NSW got off to a good start in the Super 14 rugby tournament on the weekend, beating the Wellington Hurricanes 20-3. There are new rules this year which are supposed to make the game more entertaining to watch but will need some time to settle in.

A great performance from Timana Tahu when he was able to get involved got Lachlan Turner over the line for a couple of tries. Also Wycliffe Palu and Rocky Elsom had good games, indicating NSW might be up for a brighter season than last year.

While Lote Tuqiri needs to continue working on his kicking, he can run and tackle like very few other wingers playing rugby. It is great to see former league players making waves in rugby. Hopefully the success that almost all converts have (Wendell who?) will point people towards rugby league for it’s higher skill sets, tempo and levels of tribalism, leaving rugby to it’s representative role, which it does rather well.

Waratah flowers from Robertson, NSW.

NSW is now away against the Waikato Chiefs in Hamilton, NZ next week, then over to play the Otago Highlanders in Dunedin, NZ the week after. Their next home game is against the ACT Brumbies at the SFS on March 7.

MythTV on Ubuntu

A few months ago I rebuilt my development box to be a PVR using Ubuntu Linux and MythTV. I originally planned to use Mythbuntu but had a lot of issues installing it, let alone getting it to work the way I wanted it to.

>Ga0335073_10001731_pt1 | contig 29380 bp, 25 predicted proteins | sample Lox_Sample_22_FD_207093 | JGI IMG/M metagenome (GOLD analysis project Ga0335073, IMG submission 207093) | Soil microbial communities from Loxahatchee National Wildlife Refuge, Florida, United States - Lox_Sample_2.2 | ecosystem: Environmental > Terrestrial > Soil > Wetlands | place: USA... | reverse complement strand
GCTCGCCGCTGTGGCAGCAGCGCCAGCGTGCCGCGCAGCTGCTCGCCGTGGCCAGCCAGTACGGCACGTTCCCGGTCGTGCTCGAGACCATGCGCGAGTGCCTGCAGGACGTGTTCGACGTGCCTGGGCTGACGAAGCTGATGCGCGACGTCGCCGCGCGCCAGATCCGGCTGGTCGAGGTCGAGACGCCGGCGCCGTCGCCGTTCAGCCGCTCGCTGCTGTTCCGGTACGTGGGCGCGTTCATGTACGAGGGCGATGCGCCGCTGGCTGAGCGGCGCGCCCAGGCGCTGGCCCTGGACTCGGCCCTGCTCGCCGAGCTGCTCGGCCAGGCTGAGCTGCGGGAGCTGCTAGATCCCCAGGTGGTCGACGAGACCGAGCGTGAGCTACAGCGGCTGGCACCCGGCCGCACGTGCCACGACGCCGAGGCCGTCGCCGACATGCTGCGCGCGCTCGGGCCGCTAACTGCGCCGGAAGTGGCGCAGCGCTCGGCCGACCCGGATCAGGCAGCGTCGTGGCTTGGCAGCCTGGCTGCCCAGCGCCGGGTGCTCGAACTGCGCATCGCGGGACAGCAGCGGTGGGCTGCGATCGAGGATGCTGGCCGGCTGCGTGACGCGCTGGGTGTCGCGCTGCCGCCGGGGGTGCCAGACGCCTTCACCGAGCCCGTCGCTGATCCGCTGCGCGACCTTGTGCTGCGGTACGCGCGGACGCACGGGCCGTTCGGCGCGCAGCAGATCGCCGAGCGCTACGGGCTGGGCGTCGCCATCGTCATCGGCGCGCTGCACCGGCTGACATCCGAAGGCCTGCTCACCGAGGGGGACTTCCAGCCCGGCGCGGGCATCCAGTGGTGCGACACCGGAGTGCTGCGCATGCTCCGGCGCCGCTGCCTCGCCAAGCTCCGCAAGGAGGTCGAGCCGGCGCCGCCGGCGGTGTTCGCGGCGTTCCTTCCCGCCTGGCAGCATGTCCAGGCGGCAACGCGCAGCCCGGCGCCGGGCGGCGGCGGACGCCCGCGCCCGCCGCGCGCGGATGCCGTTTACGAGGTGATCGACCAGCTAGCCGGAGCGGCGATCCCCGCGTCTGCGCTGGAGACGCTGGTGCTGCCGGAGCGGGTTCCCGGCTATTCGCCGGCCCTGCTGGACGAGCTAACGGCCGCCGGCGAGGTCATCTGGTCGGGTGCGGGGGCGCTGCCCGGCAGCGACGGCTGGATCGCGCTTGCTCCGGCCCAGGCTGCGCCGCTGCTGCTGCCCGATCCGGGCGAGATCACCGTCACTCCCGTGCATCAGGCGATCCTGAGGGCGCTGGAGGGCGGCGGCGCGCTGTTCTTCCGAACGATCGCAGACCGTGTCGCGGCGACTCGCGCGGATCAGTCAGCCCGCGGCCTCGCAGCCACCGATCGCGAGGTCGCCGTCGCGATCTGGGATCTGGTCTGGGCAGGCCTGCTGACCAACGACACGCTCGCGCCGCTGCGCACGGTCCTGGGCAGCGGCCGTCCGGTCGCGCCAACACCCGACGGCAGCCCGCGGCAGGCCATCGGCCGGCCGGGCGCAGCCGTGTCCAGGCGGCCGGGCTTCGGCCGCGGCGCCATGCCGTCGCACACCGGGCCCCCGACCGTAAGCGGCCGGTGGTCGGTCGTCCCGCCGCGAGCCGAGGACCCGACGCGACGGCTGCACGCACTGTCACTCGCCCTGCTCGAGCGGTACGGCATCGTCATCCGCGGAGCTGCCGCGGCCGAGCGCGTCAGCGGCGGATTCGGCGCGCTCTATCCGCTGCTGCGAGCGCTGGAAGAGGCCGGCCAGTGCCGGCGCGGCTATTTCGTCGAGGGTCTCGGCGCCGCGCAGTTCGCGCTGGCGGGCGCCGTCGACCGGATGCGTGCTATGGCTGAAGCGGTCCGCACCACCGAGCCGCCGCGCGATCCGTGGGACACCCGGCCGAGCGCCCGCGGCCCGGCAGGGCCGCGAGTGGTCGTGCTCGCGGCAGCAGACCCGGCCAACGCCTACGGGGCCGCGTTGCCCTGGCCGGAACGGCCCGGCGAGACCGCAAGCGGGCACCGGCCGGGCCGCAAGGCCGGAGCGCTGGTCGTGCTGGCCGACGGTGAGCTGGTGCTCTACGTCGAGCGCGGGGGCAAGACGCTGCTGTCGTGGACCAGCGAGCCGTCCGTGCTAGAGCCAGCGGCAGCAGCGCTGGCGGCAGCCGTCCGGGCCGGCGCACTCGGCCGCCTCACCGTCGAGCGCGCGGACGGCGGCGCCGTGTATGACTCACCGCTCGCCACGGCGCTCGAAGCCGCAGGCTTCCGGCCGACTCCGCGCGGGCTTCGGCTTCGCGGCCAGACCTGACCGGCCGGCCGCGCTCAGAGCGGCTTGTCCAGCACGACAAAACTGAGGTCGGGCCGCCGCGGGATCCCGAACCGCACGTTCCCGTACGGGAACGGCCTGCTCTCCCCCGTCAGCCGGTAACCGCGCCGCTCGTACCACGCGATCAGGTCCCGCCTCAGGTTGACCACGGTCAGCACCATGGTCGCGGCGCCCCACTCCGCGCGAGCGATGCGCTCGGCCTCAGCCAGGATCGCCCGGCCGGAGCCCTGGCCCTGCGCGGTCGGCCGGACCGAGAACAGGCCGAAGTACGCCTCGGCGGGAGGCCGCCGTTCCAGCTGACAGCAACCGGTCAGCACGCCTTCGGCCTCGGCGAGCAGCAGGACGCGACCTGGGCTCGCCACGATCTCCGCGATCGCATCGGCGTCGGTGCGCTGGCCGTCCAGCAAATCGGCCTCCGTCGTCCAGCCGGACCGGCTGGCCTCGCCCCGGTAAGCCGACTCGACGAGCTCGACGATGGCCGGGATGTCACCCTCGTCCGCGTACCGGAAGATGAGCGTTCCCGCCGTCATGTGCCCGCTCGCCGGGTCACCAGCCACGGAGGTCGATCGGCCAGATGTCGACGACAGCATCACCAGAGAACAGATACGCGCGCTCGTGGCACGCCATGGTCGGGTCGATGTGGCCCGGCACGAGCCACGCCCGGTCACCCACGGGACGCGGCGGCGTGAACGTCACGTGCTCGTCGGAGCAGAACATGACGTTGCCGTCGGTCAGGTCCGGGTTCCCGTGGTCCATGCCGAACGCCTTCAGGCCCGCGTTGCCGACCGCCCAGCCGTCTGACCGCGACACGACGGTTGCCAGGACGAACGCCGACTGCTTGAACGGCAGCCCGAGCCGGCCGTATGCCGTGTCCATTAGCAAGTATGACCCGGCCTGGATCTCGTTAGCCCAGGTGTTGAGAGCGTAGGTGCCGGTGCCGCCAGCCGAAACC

Firstly I did a standard Ubuntu 7.04 desktop install – Gnome desktop, LAN connectivity – and hooked it up to my Dad’s Panasonic widescreen projector via VGA cable. This was a little problematic as both Ubuntu and the Projector were trying to adapt to each others settings rather that just going for WXGA like they ought to have. Eventually I got a nice 1366×768 picture going and set about installing MythTV.

MythTV screenshot

MythTV is a PVR software project that is roughly comparable to Windows Media Centre. There is even a theme that will ape WMC if you like, but at it’s heart it is a TV recording and playback system, but you can make it do almost anything using the various plugins. In my case I was using an old Twinhan Digital TV tuner card, outputting to the projector and the stereo amplifier in the lounge room.

Installing MythTV isn’t painful at all using Ubuntu’s software repository: $sudo apt-get install mythtv

Configuring it on the other hand was very complex. If you are very lucky your system will detect your video card — my tip is to get it working beforehand – if /dev/dvb0 exists configuring MythTV is much simpler.